Five Christians, including children, were shot dead by suspected Boko Haram militants in Nigeria’s northern state of Kaduna. On February 23, gunman raided a Christian village in Kaduna and attacked any Christians they could find. Besides the dead, eleven others were wounded in the attack. Many Christians were able to escape by hiding in rocky outcrops surrounding the village. Will Boko Haram stop at nothing to drive Christian out of northern Nigeria?
3/20/2013 Nigeria (ChristianToday) – Christian children fleeing from gunmen saved their lives by hiding among the rock formations towering over the eastern side of this northern village, but a 6-month-old baby and a 13-year-old girl never got the chance.
The infant, Alexander Blessed, and the girl, Happiness Adamu, were the youngest of five people from five churches who were slain. Christians were still gathered in and about a home where a funeral for the village chief had taken place in the predominantly Muslim state of Kaduna when, under cover of darkness on a Saturday night (Feb. 23), marauding, black-clad gunmen arrived from the west and began firing.
Eleven Christians were hospitalized with wounds, including Martha Blessed, who was shot as she tried to protect her infant son. Bullets broke both legs of another 13-year-old Christian girl, Gloria Livinus, of St. Patrick’s Catholic Church in Aduwan.
The raid came as a shock as area Christians had been living without enmity toward anyone, said John Audi, 45-year-old grandson of the village chief and a member of St. Patrick’s church.
“We were all scattered, and some that were shot were crying,” he told Morning Star News. “We all ran for cover where we believed we could avoid being hit by the bullets.”
Witnesses reportedly said the gunmen spoke in Fulani dialect, but church leaders said the area had been free of the land and property conflicts that have marked relations between Muslim, ethnic Fulanis and predominantly Christian tribes. Islamic extremist groups have increasingly incited Fulani Muslims to attack Christian areas, and witnesses reportedly said the assailants carried sophisticated weapons.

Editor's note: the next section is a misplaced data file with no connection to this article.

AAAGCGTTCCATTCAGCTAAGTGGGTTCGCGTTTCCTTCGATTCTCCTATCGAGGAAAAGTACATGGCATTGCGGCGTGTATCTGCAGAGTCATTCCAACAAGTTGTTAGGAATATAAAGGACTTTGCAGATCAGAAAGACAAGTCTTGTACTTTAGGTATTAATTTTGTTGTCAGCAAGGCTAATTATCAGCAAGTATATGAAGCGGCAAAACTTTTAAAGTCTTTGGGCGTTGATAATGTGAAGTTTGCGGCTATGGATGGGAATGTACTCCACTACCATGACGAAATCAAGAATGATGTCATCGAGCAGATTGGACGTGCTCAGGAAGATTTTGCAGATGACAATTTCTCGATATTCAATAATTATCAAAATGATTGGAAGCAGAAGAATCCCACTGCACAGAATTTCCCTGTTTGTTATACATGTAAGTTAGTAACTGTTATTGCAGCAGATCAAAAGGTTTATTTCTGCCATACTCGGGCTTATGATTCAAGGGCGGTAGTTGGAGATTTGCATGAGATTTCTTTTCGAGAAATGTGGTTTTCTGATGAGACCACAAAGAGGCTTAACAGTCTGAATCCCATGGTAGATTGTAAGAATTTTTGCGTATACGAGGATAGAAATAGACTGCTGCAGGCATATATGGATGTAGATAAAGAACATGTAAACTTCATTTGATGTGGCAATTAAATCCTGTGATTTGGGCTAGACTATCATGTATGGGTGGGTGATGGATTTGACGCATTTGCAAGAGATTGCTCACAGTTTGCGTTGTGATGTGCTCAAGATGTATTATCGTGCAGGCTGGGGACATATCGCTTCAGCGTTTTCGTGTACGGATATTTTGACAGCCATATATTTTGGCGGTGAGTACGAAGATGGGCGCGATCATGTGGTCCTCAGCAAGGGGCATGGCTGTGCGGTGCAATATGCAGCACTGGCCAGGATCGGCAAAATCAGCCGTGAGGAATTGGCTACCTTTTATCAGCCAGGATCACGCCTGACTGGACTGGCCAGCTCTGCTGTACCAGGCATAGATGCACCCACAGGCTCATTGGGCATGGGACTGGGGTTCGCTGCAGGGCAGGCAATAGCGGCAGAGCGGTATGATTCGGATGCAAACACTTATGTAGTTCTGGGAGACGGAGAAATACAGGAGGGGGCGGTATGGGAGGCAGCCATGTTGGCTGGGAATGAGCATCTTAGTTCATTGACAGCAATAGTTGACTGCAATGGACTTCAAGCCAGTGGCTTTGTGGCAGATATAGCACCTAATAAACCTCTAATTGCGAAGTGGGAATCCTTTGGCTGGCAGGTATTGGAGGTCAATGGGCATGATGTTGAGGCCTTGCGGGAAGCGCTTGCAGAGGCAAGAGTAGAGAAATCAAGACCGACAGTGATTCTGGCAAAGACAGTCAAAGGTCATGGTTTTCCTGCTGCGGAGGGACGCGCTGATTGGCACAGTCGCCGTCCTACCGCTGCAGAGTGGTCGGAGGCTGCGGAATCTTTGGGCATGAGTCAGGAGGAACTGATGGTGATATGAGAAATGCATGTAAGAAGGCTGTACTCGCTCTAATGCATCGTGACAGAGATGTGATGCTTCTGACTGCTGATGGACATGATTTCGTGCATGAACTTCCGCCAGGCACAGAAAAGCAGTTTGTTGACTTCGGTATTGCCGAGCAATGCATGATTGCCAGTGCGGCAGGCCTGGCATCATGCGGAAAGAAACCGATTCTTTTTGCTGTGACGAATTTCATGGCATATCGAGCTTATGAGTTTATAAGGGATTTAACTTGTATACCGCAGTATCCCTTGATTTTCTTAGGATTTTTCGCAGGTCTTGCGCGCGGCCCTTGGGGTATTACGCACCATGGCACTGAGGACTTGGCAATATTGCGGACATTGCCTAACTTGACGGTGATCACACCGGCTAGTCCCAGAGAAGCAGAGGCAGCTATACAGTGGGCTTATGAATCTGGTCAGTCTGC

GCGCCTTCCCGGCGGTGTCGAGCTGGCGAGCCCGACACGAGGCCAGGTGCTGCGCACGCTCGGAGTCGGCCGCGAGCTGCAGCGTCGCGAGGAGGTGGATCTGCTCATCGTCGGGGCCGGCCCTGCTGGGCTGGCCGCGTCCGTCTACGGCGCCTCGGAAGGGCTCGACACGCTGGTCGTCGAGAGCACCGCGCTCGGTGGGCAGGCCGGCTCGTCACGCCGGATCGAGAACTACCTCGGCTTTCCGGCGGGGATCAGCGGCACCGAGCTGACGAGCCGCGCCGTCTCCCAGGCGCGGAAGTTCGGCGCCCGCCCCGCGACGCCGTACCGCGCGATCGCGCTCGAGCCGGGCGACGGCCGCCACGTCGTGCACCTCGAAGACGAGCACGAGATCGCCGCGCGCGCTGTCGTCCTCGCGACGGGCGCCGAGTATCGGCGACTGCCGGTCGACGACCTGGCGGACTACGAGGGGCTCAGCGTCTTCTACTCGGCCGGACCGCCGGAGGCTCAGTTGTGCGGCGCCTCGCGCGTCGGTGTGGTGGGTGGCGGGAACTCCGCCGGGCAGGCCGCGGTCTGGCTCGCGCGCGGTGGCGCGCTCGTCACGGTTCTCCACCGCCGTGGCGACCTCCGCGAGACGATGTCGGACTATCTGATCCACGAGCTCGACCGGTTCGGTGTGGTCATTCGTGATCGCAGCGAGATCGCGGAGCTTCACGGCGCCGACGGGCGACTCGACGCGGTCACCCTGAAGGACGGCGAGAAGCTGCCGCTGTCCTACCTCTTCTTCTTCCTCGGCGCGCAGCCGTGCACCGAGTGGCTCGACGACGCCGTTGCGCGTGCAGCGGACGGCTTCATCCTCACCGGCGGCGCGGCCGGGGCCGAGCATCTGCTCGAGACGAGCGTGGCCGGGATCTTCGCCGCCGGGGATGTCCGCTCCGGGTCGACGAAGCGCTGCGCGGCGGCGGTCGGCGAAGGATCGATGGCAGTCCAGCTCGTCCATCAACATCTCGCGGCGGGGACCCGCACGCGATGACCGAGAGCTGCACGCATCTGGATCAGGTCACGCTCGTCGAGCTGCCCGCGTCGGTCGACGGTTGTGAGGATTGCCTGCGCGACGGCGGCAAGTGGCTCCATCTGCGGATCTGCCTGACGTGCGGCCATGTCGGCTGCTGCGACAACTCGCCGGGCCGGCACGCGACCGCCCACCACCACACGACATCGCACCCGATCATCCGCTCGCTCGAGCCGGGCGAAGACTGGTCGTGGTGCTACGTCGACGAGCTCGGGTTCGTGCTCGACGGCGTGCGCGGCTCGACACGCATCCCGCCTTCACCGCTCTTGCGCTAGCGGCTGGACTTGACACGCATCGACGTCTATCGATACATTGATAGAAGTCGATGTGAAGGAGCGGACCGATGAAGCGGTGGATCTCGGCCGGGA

Area church leaders questioned how the shooting could have gone on for three hours without response from authorities in a north-central state that has been blanketed with military security forces to counteract terrorist violence.
“This village was attacked for three hours, yet no help came to our people here,” said the Rt. Rev. Danlami Bello, bishop of the First African Church, Kafanchan Diocese, whose headquarters are in Aduwan. “These attacks have gone unhindered without security agencies coming to the scenes of the attacks to assist Christian victims.”
As did others, he suspected a strong religious element to the attack.
“There is no doubt that this attack, like many others on Christian communities in northern Nigeria, had religious bearings,” he said. “There is this desire by Muslim leaders in Nigeria to Islamize the country by force; hence the attacks are aimed at forcing Christians into submitting to Islam.”
The Rev. Casmir Yabo, vicar of the First African Church Mission in Aduwan, told Morning Star News that church members who hid in farmlands west of the village reported seeing about 10 assailants leaving after the attack.
“We believe that the attackers are Muslim Fulani gunmen who invaded and attacked this village. I wept as I saw corpses of the five killed for no justifiable reason,” said Yabo. “The impact of the attack is that at the moment our members are scared of coming to churches for worship services.”
The attack came two days after a similar slaughter of 10 people in village near Jos in Plateau state.
Besides hit-and-run attacks by Fulani Muslims, Christians in Nigeria have also been targeted by the Islamic extremist Boko Haram group in its effort to destabilize the government and impose sharia (Islamic law) nationwide. Christians make up 51.3 percent of Nigeria’s population of 158.2 million and live mainly in the south, while Muslims account for 45 percent and reside primarily in the north. Nigerians practicing indigenous religions may be as high as 10 percent of the total population, according to Operation World, so the percentages of Christians and Muslims may be less.
Raymond Markus, 31-year-old uncle to Happiness Adamu, told Morning Star News that the villagers had no reason to expect the onslaught.
“We were all gathered here while prayers were being said when suddenly, we were attacked,” he said. “We all ran in different directions. We are still in shock about this attack.”
He said that his slain niece was a faithful servant of Christ.
“It is a painful thing to lose such a brilliant teenager,” Markus said. “She was an obedient child and was committed in church activities; a very hard working church member.”